Polysiloxanes:

The particular structure of the polysiloxanes of the present invention may provide the desired tissue product properties to the pulp fibers and tissue sheets and/or tissue products. Polysiloxanes encompass a very broad class of compounds. They are characterized in having a backbone structure:


where R′ and R″ may be a broad range of organo and non-organo groups including mixtures of such groups and where n is an integer ≧2. These polysiloxanes may be linear, branched, or cyclic. They may include a wide variety of polysiloxane copolymers containing various compositions of functional groups, hence, R′ and R″ actually may represent many different types of groups within the same polymer molecule. The organo or non-organo groups may be capable of reacting with pulp fibers to covalently, ionically or hydrogen bond the polysiloxane to the pulp fibers. These functional groups may also be capable of reacting with themselves to form crosslinked matrixes with the pulp fibers. The scope of the present invention should not be construed as limited by a particular polysiloxane structure so long as that polysiloxane structure delivers the aforementioned product benefits to the tissue sheet and/or the final tissue product.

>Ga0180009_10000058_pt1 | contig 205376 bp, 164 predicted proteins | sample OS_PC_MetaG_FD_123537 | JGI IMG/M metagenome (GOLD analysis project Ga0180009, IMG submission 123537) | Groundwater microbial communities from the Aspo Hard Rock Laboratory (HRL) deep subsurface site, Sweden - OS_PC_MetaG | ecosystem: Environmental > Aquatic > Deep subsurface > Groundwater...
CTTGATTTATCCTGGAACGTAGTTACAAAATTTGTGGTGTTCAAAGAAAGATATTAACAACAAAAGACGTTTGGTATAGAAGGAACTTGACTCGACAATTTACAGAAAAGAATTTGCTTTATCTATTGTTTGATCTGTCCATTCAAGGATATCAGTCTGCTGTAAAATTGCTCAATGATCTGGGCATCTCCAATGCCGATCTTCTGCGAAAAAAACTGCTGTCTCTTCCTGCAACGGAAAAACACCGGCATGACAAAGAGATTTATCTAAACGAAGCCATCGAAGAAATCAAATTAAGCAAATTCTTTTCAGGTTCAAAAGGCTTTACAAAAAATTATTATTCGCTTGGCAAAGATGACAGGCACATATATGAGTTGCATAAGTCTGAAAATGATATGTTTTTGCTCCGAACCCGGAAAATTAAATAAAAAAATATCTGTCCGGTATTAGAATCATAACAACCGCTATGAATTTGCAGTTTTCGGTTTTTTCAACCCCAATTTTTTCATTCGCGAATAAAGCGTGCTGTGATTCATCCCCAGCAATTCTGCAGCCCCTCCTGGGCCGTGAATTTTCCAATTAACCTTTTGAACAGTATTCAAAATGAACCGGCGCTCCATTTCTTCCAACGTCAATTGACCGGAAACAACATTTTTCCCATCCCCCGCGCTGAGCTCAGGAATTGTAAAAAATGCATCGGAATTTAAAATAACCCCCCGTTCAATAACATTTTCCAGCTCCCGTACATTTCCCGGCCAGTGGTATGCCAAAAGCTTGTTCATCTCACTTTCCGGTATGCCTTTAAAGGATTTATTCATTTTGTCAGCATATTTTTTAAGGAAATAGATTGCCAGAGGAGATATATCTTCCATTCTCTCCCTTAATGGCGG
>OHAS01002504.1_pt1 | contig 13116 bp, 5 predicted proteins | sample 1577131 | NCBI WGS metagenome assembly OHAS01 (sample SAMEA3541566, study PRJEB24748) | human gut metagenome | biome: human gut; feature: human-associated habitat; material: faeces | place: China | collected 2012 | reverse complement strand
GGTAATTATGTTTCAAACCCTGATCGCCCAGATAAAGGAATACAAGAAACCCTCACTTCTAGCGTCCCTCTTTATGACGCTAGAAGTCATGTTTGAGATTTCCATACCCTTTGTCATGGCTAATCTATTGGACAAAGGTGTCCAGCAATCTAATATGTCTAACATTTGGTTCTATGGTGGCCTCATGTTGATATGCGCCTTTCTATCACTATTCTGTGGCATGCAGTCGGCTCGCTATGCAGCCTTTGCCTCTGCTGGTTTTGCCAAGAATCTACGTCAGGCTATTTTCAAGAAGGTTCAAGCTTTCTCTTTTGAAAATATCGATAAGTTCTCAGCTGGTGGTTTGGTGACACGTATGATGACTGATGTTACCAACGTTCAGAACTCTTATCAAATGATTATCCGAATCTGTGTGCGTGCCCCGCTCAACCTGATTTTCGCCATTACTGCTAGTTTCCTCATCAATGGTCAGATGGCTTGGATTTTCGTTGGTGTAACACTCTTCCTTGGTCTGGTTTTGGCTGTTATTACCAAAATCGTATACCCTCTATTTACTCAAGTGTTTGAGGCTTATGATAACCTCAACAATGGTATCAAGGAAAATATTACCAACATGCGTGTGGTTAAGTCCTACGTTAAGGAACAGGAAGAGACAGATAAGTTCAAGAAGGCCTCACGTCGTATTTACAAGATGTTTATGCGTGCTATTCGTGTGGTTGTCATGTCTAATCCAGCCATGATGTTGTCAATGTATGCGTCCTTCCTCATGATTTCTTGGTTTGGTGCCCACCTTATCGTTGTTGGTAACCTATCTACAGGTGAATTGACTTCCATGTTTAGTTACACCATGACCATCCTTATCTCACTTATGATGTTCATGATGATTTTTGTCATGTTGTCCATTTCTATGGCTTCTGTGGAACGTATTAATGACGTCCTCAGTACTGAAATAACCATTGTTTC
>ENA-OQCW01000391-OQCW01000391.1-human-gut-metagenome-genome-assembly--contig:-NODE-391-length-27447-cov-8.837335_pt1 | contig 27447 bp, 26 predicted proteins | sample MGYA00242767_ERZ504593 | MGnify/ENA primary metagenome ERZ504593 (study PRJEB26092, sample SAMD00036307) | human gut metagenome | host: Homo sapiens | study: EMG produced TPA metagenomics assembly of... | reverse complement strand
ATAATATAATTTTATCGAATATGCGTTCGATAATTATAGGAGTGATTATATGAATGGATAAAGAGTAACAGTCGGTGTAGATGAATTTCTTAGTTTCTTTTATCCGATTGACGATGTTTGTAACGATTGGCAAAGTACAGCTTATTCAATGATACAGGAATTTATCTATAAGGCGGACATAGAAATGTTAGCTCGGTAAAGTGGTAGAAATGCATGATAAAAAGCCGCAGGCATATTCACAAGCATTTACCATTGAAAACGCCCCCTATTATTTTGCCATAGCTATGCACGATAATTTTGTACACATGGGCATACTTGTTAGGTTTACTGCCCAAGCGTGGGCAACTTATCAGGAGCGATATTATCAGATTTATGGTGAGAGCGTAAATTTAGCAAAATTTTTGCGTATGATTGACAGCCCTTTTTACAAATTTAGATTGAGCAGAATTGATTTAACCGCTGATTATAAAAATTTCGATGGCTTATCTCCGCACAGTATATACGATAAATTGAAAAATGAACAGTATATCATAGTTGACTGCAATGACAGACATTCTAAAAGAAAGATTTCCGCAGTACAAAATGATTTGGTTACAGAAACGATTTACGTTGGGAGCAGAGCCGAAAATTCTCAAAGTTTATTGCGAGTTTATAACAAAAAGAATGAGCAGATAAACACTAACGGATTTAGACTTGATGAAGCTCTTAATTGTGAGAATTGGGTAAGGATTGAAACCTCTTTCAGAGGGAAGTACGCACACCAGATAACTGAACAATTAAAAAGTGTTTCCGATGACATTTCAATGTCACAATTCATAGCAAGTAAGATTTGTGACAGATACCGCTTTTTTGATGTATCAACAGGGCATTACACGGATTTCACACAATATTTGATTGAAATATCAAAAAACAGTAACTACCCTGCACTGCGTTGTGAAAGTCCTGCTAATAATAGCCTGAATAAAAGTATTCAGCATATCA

The term “polydialkylsiloxane” as used herein refers to the portion of the polysiloxane molecule as defined above wherein R′ and R″ are C1–C30 aliphatic hydrocarbon groups. In one embodiment of the present invention, R′ and R″ may be methyl groups forming so called polydimethylsiloxane units. While not wishing to be bound by theory, the polydialkylsiloxane units may be capable of increasing the softness of tissue sheet and/or tissue products comprising polysiloxane pretreated pulp fibers. Functionalized polysiloxanes containing polydialkylsiloxane units may be used for the purposes of the present invention. A variety of functional groups may be present on the polysiloxane polymer in addition to the dialkylsiloxane units. A combination of polysiloxanes may also be used to create the desired tissue sheets and/or tissue products.

A specific class of hydrophobic polysiloxanes suitable for use in the present invention to be blended with the hydrophilic polysiloxane may have the general formula:


wherein the R1–R8 moieties may be independently any organofunctional group including C1 or higher alkyl groups, aryl groups, ethers, polyethers, polyesters, amines, imines, amides, or other functional groups including the alkyl and alkenyl analogues of such groups and y is an integer >1. Specifically, the R1–R8 moieties may be independently any C1 or higher alkyl group including mixtures of the alkyl groups. Examples of polysiloxanes that may be useful in the present invention are those in the DC-200 fluid series and HMW-2200, manufactured and sold by Dow Corning, Inc., located in Midland, Mich.